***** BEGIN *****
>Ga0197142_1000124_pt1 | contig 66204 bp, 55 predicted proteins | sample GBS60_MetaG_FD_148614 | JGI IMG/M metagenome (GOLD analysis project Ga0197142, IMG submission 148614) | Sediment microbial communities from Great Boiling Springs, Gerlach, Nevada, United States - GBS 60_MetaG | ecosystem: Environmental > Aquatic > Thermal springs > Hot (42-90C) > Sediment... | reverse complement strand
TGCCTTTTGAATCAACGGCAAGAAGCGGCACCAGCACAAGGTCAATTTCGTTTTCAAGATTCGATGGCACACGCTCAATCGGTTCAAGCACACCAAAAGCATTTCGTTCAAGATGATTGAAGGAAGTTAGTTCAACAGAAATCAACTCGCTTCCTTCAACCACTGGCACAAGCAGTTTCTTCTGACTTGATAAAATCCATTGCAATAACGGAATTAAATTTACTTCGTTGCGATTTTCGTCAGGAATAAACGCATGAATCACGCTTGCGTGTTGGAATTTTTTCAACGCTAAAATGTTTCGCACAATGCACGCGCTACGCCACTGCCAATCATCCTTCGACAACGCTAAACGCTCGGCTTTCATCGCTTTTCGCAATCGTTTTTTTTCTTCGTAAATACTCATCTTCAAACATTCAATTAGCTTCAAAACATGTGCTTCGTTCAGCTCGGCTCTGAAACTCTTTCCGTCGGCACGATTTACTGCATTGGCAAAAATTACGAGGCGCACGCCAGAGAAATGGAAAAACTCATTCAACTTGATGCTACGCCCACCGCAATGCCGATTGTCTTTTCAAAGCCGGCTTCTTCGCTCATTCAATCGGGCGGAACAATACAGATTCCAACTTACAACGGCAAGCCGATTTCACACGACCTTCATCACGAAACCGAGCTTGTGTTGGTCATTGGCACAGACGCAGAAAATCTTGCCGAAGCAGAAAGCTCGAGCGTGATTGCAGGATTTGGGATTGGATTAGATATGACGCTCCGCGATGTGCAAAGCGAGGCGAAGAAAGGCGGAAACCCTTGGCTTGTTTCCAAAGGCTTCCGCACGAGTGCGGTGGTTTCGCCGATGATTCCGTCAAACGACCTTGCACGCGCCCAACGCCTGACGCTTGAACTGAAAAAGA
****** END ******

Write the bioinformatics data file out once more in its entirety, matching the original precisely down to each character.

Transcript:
>Ga0197142_1000124_pt1 | contig 66204 bp, 55 predicted proteins | sample GBS60_MetaG_FD_148614 | JGI IMG/M metagenome (GOLD analysis project Ga0197142, IMG submission 148614) | Sediment microbial communities from Great Boiling Springs, Gerlach, Nevada, United States - GBS 60_MetaG | ecosystem: Environmental > Aquatic > Thermal springs > Hot (42-90C) > Sediment... | reverse complement strand
TGCCTTTTGAATCAACGGCAAGAAGCGGCACCAGCACAAGGTCAATTTCGTTTTCAAGATTCGATGGCACACGCTCAATCGGTTCAAGCACACCAAAAGCATTTCGTTCAAGATGATTGAAGGAAGTTAGTTCAACAGAAATCAACTCGCTTCCTTCAACCACTGGCACAAGCAGTTTCTTCTGACTTGATAAAATCCATTGCAATAACGGAATTAAATTTACTTCGTTGCGATTTTCGTCAGGAATAAACGCATGAATCACGCTTGCGTGTTGGAATTTTTTCAACGCTAAAATGTTTCGCACAATGCACGCGCTACGCCACTGCCAATCATCCTTCGACAACGCTAAACGCTCGGCTTTCATCGCTTTTCGCAATCGTTTTTTTTCTTCGTAAATACTCATCTTCAAACATTCAATTAGCTTCAAAACATGTGCTTCGTTCAGCTCGGCTCTGAAACTCTTTCCGTCGGCACGATTTACTGCATTGGCAAAAATTACGAGGCGCACGCCAGAGAAATGGAAAAACTCATTCAACTTGATGCTACGCCCACCGCAATGCCGATTGTCTTTTCAAAGCCGGCTTCTTCGCTCATTCAATCGGGCGGAACAATACAGATTCCAACTTACAACGGCAAGCCGATTTCACACGACCTTCATCACGAAACCGAGCTTGTGTTGGTCATTGGCACAGACGCAGAAAATCTTGCCGAAGCAGAAAGCTCGAGCGTGATTGCAGGATTTGGGATTGGATTAGATATGACGCTCCGCGATGTGCAAAGCGAGGCGAAGAAAGGCGGAAACCCTTGGCTTGTTTCCAAAGGCTTCCGCACGAGTGCGGTGGTTTCGCCGATGATTCCGTCAAACGACCTTGCACGCGCCCAACGCCTGACGCTTGAACTGAAAAAGA